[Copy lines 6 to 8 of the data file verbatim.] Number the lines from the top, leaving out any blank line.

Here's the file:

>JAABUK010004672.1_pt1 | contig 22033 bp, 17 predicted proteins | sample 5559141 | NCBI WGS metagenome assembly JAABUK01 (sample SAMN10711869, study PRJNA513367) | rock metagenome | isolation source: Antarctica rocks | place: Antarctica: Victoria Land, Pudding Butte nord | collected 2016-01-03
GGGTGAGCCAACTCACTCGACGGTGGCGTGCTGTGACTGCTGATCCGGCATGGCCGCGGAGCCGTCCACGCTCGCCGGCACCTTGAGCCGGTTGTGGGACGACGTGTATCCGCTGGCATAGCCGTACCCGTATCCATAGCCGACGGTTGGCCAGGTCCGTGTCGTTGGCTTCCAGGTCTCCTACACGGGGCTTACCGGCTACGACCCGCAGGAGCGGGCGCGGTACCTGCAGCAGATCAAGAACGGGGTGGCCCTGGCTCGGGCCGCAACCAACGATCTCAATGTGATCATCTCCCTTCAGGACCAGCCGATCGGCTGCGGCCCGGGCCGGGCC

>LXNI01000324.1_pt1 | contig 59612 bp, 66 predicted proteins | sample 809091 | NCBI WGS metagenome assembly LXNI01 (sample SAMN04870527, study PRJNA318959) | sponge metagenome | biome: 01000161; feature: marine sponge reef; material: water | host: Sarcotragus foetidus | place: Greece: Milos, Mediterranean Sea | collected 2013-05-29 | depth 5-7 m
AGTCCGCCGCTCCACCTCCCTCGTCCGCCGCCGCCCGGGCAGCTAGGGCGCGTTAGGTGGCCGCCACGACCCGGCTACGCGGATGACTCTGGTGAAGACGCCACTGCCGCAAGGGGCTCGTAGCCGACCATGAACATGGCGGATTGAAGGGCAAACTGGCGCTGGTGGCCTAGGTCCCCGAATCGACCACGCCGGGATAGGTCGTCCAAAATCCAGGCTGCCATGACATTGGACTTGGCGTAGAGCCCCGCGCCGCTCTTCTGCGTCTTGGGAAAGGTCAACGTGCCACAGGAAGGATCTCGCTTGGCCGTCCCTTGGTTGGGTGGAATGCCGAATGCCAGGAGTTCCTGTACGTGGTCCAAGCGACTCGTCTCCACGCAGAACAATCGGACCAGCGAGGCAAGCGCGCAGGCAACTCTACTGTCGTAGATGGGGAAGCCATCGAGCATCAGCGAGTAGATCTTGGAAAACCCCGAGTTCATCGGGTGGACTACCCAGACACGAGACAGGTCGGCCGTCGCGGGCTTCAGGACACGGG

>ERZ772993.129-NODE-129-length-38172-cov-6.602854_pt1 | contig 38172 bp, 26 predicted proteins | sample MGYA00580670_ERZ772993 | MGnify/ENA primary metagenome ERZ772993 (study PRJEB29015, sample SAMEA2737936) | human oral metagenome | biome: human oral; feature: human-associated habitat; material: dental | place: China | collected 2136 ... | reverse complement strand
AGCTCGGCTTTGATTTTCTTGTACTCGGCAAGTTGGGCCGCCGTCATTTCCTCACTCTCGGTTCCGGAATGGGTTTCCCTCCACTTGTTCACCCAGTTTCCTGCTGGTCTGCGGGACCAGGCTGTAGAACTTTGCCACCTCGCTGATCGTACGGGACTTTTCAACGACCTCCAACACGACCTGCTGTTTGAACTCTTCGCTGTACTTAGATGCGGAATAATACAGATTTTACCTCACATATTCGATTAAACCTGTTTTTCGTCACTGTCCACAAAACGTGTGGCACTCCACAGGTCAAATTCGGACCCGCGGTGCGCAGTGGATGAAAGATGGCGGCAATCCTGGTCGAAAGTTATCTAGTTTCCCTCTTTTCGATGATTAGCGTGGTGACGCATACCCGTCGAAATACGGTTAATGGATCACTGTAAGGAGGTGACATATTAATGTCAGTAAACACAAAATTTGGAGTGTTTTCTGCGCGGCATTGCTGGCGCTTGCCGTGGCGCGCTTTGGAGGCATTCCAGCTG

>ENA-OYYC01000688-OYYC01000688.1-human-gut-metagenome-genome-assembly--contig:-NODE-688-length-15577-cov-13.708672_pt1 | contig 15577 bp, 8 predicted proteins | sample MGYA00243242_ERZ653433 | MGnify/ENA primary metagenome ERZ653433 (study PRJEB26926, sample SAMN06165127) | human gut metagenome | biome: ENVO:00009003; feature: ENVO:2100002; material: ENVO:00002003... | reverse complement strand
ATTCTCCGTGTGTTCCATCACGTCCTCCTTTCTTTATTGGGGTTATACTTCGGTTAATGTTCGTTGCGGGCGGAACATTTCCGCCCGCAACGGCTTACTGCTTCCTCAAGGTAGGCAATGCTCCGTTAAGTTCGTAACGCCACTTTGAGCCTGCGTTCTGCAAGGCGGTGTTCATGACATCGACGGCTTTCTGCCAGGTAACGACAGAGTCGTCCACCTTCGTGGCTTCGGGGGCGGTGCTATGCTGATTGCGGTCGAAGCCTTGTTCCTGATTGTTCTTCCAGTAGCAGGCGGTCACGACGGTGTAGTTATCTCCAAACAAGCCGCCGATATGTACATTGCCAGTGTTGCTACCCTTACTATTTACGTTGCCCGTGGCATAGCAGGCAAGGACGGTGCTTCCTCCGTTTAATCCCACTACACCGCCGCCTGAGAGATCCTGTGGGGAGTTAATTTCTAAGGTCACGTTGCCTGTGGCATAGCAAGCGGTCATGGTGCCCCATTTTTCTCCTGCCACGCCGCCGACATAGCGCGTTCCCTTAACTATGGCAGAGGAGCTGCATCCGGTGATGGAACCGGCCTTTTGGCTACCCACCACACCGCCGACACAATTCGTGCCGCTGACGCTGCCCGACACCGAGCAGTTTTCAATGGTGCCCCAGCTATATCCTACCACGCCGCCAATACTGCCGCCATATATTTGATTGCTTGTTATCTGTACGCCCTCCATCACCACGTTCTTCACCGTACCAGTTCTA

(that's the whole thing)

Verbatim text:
AGCTCGGCTTTGATTTTCTTGTACTCGGCAAGTTGGGCCGCCGTCATTTCCTCACTCTCGGTTCCGGAATGGGTTTCCCTCCACTTGTTCACCCAGTTTCCTGCTGGTCTGCGGGACCAGGCTGTAGAACTTTGCCACCTCGCTGATCGTACGGGACTTTTCAACGACCTCCAACACGACCTGCTGTTTGAACTCTTCGCTGTACTTAGATGCGGAATAATACAGATTTTACCTCACATATTCGATTAAACCTGTTTTTCGTCACTGTCCACAAAACGTGTGGCACTCCACAGGTCAAATTCGGACCCGCGGTGCGCAGTGGATGAAAGATGGCGGCAATCCTGGTCGAAAGTTATCTAGTTTCCCTCTTTTCGATGATTAGCGTGGTGACGCATACCCGTCGAAATACGGTTAATGGATCACTGTAAGGAGGTGACATATTAATGTCAGTAAACACAAAATTTGGAGTGTTTTCTGCGCGGCATTGCTGGCGCTTGCCGTGGCGCGCTTTGGAGGCATTCCAGCTG

>ENA-OYYC01000688-OYYC01000688.1-human-gut-metagenome-genome-assembly--contig:-NODE-688-length-15577-cov-13.708672_pt1 | contig 15577 bp, 8 predicted proteins | sample MGYA00243242_ERZ653433 | MGnify/ENA primary metagenome ERZ653433 (study PRJEB26926, sample SAMN06165127) | human gut metagenome | biome: ENVO:00009003; feature: ENVO:2100002; material: ENVO:00002003... | reverse complement strand
ATTCTCCGTGTGTTCCATCACGTCCTCCTTTCTTTATTGGGGTTATACTTCGGTTAATGTTCGTTGCGGGCGGAACATTTCCGCCCGCAACGGCTTACTGCTTCCTCAAGGTAGGCAATGCTCCGTTAAGTTCGTAACGCCACTTTGAGCCTGCGTTCTGCAAGGCGGTGTTCATGACATCGACGGCTTTCTGCCAGGTAACGACAGAGTCGTCCACCTTCGTGGCTTCGGGGGCGGTGCTATGCTGATTGCGGTCGAAGCCTTGTTCCTGATTGTTCTTCCAGTAGCAGGCGGTCACGACGGTGTAGTTATCTCCAAACAAGCCGCCGATATGTACATTGCCAGTGTTGCTACCCTTACTATTTACGTTGCCCGTGGCATAGCAGGCAAGGACGGTGCTTCCTCCGTTTAATCCCACTACACCGCCGCCTGAGAGATCCTGTGGGGAGTTAATTTCTAAGGTCACGTTGCCTGTGGCATAGCAAGCGGTCATGGTGCCCCATTTTTCTCCTGCCACGCCGCCGACATAGCGCGTTCCCTTAACTATGGCAGAGGAGCTGCATCCGGTGATGGAACCGGCCTTTTGGCTACCCACCACACCGCCGACACAATTCGTGCCGCTGACGCTGCCCGACACCGAGCAGTTTTCAATGGTGCCCCAGCTATATCCTACCACGCCGCCAATACTGCCGCCATATATTTGATTGCTTGTTATCTGTACGCCCTCCATCACCACGTTCTTCACCGTACCAGTTCTA